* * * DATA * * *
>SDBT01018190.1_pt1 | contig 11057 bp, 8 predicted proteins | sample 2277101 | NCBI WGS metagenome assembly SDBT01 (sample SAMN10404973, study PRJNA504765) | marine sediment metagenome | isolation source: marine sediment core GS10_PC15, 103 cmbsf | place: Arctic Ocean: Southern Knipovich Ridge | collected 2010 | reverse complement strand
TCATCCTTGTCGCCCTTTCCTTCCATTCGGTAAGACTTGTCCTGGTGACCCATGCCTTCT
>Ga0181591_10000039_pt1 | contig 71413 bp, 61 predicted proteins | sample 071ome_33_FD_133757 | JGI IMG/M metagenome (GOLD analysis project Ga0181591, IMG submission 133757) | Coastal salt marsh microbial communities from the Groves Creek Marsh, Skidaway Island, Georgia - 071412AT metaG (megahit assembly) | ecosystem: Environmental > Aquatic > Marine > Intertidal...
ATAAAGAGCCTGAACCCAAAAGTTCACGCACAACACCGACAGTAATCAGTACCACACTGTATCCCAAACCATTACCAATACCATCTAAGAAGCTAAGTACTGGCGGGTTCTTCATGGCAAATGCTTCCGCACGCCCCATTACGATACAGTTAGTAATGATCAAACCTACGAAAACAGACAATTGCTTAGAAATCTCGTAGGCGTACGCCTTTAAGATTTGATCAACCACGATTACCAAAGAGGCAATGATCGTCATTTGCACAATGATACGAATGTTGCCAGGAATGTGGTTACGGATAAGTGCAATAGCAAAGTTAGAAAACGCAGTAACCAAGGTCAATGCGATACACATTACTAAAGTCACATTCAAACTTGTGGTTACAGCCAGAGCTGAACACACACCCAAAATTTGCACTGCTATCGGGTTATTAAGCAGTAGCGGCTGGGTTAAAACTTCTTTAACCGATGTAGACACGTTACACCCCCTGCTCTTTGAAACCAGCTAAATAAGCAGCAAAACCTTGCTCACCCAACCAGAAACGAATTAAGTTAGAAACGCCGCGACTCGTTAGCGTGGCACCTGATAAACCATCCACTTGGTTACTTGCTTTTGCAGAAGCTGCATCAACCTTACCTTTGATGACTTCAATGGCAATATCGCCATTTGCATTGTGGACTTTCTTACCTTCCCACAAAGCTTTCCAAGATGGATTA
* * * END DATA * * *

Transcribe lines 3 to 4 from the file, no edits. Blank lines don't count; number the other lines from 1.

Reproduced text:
>Ga0181591_10000039_pt1 | contig 71413 bp, 61 predicted proteins | sample 071ome_33_FD_133757 | JGI IMG/M metagenome (GOLD analysis project Ga0181591, IMG submission 133757) | Coastal salt marsh microbial communities from the Groves Creek Marsh, Skidaway Island, Georgia - 071412AT metaG (megahit assembly) | ecosystem: Environmental > Aquatic > Marine > Intertidal...
ATAAAGAGCCTGAACCCAAAAGTTCACGCACAACACCGACAGTAATCAGTACCACACTGTATCCCAAACCATTACCAATACCATCTAAGAAGCTAAGTACTGGCGGGTTCTTCATGGCAAATGCTTCCGCACGCCCCATTACGATACAGTTAGTAATGATCAAACCTACGAAAACAGACAATTGCTTAGAAATCTCGTAGGCGTACGCCTTTAAGATTTGATCAACCACGATTACCAAAGAGGCAATGATCGTCATTTGCACAATGATACGAATGTTGCCAGGAATGTGGTTACGGATAAGTGCAATAGCAAAGTTAGAAAACGCAGTAACCAAGGTCAATGCGATACACATTACTAAAGTCACATTCAAACTTGTGGTTACAGCCAGAGCTGAACACACACCCAAAATTTGCACTGCTATCGGGTTATTAAGCAGTAGCGGCTGGGTTAAAACTTCTTTAACCGATGTAGACACGTTACACCCCCTGCTCTTTGAAACCAGCTAAATAAGCAGCAAAACCTTGCTCACCCAACCAGAAACGAATTAAGTTAGAAACGCCGCGACTCGTTAGCGTGGCACCTGATAAACCATCCACTTGGTTACTTGCTTTTGCAGAAGCTGCATCAACCTTACCTTTGATGACTTCAATGGCAATATCGCCATTTGCATTGTGGACTTTCTTACCTTCCCACAAAGCTTTCCAAGATGGATTA